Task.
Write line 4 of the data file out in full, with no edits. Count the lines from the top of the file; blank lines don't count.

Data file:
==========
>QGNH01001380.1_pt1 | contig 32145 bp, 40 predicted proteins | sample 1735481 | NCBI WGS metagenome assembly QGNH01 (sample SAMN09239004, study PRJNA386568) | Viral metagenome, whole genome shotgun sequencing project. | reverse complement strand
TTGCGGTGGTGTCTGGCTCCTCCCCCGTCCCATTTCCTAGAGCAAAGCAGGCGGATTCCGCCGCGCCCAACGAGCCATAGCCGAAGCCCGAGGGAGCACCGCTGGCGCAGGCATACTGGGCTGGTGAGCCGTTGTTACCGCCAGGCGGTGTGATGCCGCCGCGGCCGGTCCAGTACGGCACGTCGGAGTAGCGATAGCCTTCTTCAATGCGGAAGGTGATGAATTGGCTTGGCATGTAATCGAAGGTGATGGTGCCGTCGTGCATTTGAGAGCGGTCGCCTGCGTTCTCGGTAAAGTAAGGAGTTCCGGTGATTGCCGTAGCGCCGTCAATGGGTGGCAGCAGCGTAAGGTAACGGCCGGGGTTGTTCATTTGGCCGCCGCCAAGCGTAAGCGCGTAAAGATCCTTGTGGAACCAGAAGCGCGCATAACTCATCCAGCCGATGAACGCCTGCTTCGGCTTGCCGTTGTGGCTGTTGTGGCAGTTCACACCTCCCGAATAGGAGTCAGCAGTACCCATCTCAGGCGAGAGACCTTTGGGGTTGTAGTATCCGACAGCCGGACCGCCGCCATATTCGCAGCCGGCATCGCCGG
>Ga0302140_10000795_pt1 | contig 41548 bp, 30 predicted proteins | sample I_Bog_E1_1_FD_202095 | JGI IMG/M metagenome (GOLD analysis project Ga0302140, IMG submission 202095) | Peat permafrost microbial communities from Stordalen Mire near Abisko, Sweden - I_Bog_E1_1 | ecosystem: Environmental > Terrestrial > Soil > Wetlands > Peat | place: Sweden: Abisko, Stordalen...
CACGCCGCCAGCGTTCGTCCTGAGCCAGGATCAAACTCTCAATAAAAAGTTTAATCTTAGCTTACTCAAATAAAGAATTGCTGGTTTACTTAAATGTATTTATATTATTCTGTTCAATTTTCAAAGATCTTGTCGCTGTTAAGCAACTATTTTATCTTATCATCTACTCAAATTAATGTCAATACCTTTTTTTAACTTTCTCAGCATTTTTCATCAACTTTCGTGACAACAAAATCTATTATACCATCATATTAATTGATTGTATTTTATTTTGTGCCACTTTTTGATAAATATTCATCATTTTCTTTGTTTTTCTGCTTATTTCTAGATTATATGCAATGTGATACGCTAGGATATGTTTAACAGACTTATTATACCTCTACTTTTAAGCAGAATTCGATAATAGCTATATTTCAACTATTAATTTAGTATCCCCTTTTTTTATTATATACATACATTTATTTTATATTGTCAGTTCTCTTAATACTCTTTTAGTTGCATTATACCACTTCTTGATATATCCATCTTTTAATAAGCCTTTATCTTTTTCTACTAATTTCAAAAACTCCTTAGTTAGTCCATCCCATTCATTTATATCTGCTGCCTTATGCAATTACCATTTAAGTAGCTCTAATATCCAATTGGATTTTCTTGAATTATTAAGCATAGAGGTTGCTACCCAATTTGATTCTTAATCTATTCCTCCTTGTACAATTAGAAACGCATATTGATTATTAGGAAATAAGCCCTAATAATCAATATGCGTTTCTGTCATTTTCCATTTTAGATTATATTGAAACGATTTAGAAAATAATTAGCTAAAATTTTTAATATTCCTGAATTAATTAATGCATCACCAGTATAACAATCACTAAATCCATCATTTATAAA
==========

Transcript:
CACGCCGCCAGCGTTCGTCCTGAGCCAGGATCAAACTCTCAATAAAAAGTTTAATCTTAGCTTACTCAAATAAAGAATTGCTGGTTTACTTAAATGTATTTATATTATTCTGTTCAATTTTCAAAGATCTTGTCGCTGTTAAGCAACTATTTTATCTTATCATCTACTCAAATTAATGTCAATACCTTTTTTTAACTTTCTCAGCATTTTTCATCAACTTTCGTGACAACAAAATCTATTATACCATCATATTAATTGATTGTATTTTATTTTGTGCCACTTTTTGATAAATATTCATCATTTTCTTTGTTTTTCTGCTTATTTCTAGATTATATGCAATGTGATACGCTAGGATATGTTTAACAGACTTATTATACCTCTACTTTTAAGCAGAATTCGATAATAGCTATATTTCAACTATTAATTTAGTATCCCCTTTTTTTATTATATACATACATTTATTTTATATTGTCAGTTCTCTTAATACTCTTTTAGTTGCATTATACCACTTCTTGATATATCCATCTTTTAATAAGCCTTTATCTTTTTCTACTAATTTCAAAAACTCCTTAGTTAGTCCATCCCATTCATTTATATCTGCTGCCTTATGCAATTACCATTTAAGTAGCTCTAATATCCAATTGGATTTTCTTGAATTATTAAGCATAGAGGTTGCTACCCAATTTGATTCTTAATCTATTCCTCCTTGTACAATTAGAAACGCATATTGATTATTAGGAAATAAGCCCTAATAATCAATATGCGTTTCTGTCATTTTCCATTTTAGATTATATTGAAACGATTTAGAAAATAATTAGCTAAAATTTTTAATATTCCTGAATTAATTAATGCATCACCAGTATAACAATCACTAAATCCATCATTTATAAA